The Scottish Terrier is a small, compact, short-legged, sturdily-built terrier of good bone and substance. They have a hard, wiry, weather-resistant coat and a thick-set, cobby body which is hung between short, heavy legs. These characteristics, joined with his very special keen, piercing, "varminty" expression, and his erect ears and tail are salient features of the breed. The Scottish Terrier's bold, confident, dignified aspect exemplifies power in a small package. The eyes should be small, bright and piercing, and almond-shaped not round. The color should be dark brown or nearly black, the darker the better. The ears should be small, prick, set well up on the skull and pointed, but never cut. They should be covered with short velvety hair.

Height at withers for both genders should be roughly 25 cm (9.8 in), and the length of back from withers to tail is roughly 28 cm (11 in). Generally a well-balanced Scottie dog should weigh from 8.5 to 10 kg (19 to 22 lb) and a female from 8 to 9.5 kg (18 to 21 lb). It is about 10 to 11 inches (25 to 28 cm) in height.[2]
The Scottish Terrier typically has a hard, wiry outer coat with a soft, dense undercoat. The coat should be trimmed and blended into the furnishings to give a distinct Scottish Terrier outline. The longer coat on the beard, legs and lower body may be slightly softer than the body coat but should not be or appear fluffy.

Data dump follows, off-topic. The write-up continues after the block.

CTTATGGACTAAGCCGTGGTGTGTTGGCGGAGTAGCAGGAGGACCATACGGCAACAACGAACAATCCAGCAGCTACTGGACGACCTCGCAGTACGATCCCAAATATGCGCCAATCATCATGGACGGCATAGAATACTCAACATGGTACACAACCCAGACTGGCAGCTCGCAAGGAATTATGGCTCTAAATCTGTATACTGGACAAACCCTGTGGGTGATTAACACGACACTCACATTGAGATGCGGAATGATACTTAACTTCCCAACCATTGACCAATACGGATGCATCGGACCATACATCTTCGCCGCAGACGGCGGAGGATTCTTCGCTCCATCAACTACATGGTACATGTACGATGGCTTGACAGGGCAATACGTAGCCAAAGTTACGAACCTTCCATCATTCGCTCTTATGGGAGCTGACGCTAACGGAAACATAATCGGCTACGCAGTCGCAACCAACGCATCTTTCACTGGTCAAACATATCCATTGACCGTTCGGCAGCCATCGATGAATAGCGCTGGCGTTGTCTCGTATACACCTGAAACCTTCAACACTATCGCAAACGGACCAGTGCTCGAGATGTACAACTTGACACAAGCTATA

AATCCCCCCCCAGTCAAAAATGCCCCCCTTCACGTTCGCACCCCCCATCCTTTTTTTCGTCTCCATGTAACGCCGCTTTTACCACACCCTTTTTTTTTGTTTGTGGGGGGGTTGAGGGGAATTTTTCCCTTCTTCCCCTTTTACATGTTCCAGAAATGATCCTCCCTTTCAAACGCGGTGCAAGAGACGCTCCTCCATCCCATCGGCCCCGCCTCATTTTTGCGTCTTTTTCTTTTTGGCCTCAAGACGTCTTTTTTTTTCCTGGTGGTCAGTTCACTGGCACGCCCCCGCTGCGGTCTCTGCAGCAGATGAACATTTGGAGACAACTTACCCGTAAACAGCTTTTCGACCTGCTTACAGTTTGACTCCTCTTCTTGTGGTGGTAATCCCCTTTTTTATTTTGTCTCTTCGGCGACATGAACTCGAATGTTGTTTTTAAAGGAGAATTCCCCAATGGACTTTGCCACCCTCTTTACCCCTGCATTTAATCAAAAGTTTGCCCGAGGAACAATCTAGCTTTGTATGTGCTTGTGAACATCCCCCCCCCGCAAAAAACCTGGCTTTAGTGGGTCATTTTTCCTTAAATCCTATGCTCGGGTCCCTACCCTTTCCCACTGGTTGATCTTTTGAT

The coat colours range from dark gray to jet black and brindle, a mix of black and brown. Scotties with wheaten (straw to nearly white) coats sometimes occur, and are similar in appearance to the Soft-Coated Wheaten Terrier or West Highland White Terrier.

Scotties are territorial, alert, quick moving and feisty, perhaps even more so than other terrier breeds. The breed is known to be independent and self-assured, playful, intelligent and has been nicknamed the 'Diehard' because of its rugged nature and endless determination.

The "Diehard" nickname was originally given to it in the 19th century by George, the fourth Earl of Dumbarton.

The Earl had a famous pack of Scottish Terriers, so brave that they were named "Diehards". They were supposed to have inspired the name of his Regiment, The Royal Scots, "Dumbarton’s Diehards".
Scotties, while being described as very loving, have also been described as stubborn.